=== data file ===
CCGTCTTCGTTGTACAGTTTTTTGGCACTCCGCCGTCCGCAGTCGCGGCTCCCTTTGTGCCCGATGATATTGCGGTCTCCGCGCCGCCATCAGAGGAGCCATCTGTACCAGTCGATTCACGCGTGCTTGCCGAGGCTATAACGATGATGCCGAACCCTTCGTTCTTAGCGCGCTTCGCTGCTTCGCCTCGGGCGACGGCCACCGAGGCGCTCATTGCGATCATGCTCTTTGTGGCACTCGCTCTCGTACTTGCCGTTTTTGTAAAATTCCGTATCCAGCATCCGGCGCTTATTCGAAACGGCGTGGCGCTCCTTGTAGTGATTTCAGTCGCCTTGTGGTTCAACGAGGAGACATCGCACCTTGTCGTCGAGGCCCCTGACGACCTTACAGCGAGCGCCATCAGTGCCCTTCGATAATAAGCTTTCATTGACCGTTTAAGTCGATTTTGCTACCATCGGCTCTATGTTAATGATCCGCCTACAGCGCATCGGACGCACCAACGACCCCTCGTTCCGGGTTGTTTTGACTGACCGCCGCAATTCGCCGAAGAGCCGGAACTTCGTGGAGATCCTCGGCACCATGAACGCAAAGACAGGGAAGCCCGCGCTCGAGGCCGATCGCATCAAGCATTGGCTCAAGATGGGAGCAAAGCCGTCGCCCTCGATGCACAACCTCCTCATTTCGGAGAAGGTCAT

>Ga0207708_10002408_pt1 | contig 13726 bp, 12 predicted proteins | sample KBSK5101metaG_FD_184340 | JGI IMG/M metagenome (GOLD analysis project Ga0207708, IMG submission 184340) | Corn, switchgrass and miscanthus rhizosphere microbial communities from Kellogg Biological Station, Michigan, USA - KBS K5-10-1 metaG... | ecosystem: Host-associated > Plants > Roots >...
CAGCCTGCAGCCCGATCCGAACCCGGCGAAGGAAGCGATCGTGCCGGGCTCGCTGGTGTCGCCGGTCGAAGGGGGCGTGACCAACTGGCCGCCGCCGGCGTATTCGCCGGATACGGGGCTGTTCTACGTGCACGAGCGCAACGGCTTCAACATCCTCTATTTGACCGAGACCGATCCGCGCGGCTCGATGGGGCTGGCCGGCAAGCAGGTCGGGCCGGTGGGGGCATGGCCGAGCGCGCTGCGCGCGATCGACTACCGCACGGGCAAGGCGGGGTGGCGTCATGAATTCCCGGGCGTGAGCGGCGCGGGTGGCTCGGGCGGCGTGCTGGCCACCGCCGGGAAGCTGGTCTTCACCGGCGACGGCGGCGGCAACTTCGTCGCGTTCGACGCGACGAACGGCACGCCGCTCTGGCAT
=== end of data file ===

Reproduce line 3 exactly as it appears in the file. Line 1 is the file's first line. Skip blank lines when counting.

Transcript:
CAGCCTGCAGCCCGATCCGAACCCGGCGAAGGAAGCGATCGTGCCGGGCTCGCTGGTGTCGCCGGTCGAAGGGGGCGTGACCAACTGGCCGCCGCCGGCGTATTCGCCGGATACGGGGCTGTTCTACGTGCACGAGCGCAACGGCTTCAACATCCTCTATTTGACCGAGACCGATCCGCGCGGCTCGATGGGGCTGGCCGGCAAGCAGGTCGGGCCGGTGGGGGCATGGCCGAGCGCGCTGCGCGCGATCGACTACCGCACGGGCAAGGCGGGGTGGCGTCATGAATTCCCGGGCGTGAGCGGCGCGGGTGGCTCGGGCGGCGTGCTGGCCACCGCCGGGAAGCTGGTCTTCACCGGCGACGGCGGCGGCAACTTCGTCGCGTTCGACGCGACGAACGGCACGCCGCTCTGGCAT